Avoiding immigration scams | Global News

Avoiding immigration scams

Immigration scams are everywhere. They come around any time, especially, when there are recent announcements of new immigration benefits by U.S. Citizenship and Immigration Services (USCIS).

Alice is a health care professional. She entered the United States using a visitor visa. Although the purpose of her trip was for pleasure, she was convinced by a close relative to consider applying for a working visa. Alice was introduced by her relative to John, supposedly an immigration consultant. John offered to find her a sponsoring U.S. employer and to assist her in getting a green card. John charged a substantial amount of money, and Alice gave John all the money she had left with the hope that she would get a green card. A few weeks passed and Alice never heard from John. Meanwhile, Alice met the administrator of a health care facility who offered her a job for no fee. The lawyer of the health care facility filed the immigration petition and the application for adjustment of status.


During the interview for Alice’s application, she was asked about a prior petition that she filed. Since she never heard from the John, she answered no to the question. The USCIS officer then showed Alice copies of the petitions filed on her behalf. It was not an employment petition as promised by John, but it was a marriage petition filed by a certain “Noel,” a U.S. citizen, who Alice never met. The marriage petition had Alice’s complete and accurate information. Alice denied having knowledge of the marriage petition. Obviously, the marriage petition was fraudulent, Alice’s application for adjustment of status based on her valid employer petition was denied as a result.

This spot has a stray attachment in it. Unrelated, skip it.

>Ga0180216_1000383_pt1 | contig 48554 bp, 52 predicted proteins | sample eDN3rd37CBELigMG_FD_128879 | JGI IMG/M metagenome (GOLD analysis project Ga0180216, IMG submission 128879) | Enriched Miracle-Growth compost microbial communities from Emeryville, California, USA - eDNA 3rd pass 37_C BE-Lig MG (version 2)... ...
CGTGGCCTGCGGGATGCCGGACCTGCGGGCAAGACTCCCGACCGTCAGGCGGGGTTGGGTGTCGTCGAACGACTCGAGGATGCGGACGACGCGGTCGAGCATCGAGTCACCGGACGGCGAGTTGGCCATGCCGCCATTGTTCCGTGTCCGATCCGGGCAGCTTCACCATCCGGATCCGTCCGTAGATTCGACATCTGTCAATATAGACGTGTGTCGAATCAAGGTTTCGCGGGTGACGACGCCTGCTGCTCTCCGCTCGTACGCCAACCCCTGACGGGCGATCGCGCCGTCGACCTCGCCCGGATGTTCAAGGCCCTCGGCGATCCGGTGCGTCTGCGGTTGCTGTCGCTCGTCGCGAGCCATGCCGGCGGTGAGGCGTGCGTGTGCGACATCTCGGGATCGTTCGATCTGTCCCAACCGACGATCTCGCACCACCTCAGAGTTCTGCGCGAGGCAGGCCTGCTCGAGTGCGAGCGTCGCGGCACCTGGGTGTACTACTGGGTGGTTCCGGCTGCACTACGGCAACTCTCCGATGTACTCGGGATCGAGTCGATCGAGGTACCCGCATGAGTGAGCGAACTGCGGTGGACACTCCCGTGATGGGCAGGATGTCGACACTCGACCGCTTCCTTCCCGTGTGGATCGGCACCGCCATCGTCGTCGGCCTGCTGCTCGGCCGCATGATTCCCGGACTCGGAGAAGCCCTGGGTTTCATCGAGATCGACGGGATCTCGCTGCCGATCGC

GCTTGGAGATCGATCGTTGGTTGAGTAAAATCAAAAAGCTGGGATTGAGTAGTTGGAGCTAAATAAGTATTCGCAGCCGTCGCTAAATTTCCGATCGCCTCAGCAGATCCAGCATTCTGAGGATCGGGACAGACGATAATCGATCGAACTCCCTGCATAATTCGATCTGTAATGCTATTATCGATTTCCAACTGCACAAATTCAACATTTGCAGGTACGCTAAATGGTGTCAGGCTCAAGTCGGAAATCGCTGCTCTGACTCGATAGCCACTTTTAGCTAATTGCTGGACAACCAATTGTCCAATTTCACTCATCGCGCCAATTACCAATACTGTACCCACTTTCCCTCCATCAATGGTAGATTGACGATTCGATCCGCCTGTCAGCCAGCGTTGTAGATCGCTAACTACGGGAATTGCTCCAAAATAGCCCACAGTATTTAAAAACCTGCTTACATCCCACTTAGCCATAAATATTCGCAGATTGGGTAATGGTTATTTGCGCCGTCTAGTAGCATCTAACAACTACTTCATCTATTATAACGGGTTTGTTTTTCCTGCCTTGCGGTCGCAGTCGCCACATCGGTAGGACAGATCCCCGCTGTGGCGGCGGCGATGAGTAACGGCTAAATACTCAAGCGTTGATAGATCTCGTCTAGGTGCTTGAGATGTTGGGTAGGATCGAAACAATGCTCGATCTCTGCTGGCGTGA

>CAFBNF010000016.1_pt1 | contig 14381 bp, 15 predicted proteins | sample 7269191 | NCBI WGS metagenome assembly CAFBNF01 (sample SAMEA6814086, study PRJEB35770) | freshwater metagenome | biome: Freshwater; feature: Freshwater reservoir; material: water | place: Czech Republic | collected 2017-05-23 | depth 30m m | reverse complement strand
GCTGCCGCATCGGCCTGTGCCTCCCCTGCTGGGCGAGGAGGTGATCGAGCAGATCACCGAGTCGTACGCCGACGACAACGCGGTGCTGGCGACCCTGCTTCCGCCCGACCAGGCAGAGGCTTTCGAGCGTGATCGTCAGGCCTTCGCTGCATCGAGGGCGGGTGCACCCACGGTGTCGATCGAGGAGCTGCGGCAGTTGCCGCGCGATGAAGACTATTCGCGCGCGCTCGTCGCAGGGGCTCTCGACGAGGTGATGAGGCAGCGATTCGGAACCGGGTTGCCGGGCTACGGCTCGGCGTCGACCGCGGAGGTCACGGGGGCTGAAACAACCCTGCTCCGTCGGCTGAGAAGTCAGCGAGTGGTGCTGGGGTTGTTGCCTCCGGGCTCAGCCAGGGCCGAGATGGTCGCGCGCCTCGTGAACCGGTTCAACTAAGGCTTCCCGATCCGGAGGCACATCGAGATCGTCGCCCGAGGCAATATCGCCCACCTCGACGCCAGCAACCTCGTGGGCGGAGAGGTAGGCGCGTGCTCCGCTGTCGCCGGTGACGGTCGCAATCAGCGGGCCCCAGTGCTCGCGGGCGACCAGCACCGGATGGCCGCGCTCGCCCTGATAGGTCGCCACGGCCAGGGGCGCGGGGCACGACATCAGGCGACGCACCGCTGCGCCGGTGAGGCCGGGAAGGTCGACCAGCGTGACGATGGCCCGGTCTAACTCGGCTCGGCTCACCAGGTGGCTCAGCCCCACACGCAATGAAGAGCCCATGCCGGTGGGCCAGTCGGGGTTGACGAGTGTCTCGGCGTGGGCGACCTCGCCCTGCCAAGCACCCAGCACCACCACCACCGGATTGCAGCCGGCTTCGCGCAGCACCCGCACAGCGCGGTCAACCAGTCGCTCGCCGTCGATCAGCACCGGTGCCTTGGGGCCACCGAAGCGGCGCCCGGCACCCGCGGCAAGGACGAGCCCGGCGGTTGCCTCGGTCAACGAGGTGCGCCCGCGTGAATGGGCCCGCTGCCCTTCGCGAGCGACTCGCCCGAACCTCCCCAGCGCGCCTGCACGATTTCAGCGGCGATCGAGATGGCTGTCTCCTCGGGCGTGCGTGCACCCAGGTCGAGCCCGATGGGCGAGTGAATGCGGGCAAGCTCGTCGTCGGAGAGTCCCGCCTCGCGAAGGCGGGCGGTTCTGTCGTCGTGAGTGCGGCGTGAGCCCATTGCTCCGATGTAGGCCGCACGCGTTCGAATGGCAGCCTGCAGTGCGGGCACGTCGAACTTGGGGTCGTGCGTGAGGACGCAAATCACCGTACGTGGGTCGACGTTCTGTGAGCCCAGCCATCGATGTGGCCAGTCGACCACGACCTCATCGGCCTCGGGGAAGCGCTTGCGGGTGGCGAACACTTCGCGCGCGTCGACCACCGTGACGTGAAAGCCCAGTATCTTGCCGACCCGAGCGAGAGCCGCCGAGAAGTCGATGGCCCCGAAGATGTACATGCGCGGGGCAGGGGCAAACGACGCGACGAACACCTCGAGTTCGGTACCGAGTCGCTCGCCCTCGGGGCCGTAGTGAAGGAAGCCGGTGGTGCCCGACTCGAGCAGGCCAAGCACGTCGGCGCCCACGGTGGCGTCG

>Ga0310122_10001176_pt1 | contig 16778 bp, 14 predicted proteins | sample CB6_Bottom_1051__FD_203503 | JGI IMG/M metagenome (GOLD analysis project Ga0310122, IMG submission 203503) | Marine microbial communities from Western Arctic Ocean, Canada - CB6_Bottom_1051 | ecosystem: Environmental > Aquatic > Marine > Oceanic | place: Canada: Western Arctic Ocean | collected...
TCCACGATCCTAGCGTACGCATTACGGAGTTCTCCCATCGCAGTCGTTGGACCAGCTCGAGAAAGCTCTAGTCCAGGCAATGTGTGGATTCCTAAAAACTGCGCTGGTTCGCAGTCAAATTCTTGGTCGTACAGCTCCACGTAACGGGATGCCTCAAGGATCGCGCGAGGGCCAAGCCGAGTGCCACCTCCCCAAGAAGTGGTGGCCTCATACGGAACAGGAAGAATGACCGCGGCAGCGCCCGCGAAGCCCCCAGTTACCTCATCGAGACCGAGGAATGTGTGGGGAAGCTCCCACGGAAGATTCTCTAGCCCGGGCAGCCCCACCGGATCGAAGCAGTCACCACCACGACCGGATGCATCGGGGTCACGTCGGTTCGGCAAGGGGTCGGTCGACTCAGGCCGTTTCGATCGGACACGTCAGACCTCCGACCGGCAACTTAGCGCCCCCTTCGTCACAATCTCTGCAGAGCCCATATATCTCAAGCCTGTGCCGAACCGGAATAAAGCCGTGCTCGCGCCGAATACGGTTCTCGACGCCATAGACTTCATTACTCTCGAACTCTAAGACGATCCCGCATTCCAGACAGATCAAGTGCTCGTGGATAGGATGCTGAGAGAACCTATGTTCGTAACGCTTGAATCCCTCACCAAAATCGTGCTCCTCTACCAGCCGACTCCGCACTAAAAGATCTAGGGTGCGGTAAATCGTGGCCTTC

The case of Alice involves fraud and misrepresentation. She dealt with a person not authorized to practice law and who obviously was just after her money. It is true that she lost contact with John, but the harm has been done. A fraudulent petition was already filed and these have serious consequences on her future application even if the latter were valid.


The complexity of immigration petitions may vary depending on the nature of the immigration benefit sought. In most cases, the advice and legal assistance of attorney or an accredited legal representative is necessary. Undeniably, there are unscrupulous individuals who may try to exploit the vulnerability of certain applicants for the visa. Scammers may falsely represent “legal” sponsorship through a purported U.S. company, and the innocent victim will pay significant money just to find out that they have no jobs when they arrive in the United States. Some may claim to have “connections” to the USCIS and “guarantees” of positive outcome. Solicitations by those engaged in unauthorized practice of law appear in different media, including social media.

The USCIS consistently warns the public against immigration scams and on its website www.uscis.gov/avoid-scams provides important information for the public to be aware of these scams. It is important that the prospective immigrant exercise due diligence in choosing the right person who will provide the legal assistance. Remember, as the saying goes, the wrong help can hurt you.

(Atty. Lourdes Santos Tancinco, Esq. is an immigration attorney with the Tancinco Law Offices, a San Francisco CA based law firm. She may be reached at 1 888 930 0808, [email protected] , facebook.com/tancincolaw, or through her website www.tancinco.com)

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TAGS: immigration scams, U.S. Citizenship and Immigration Services (USCIS), US immigration
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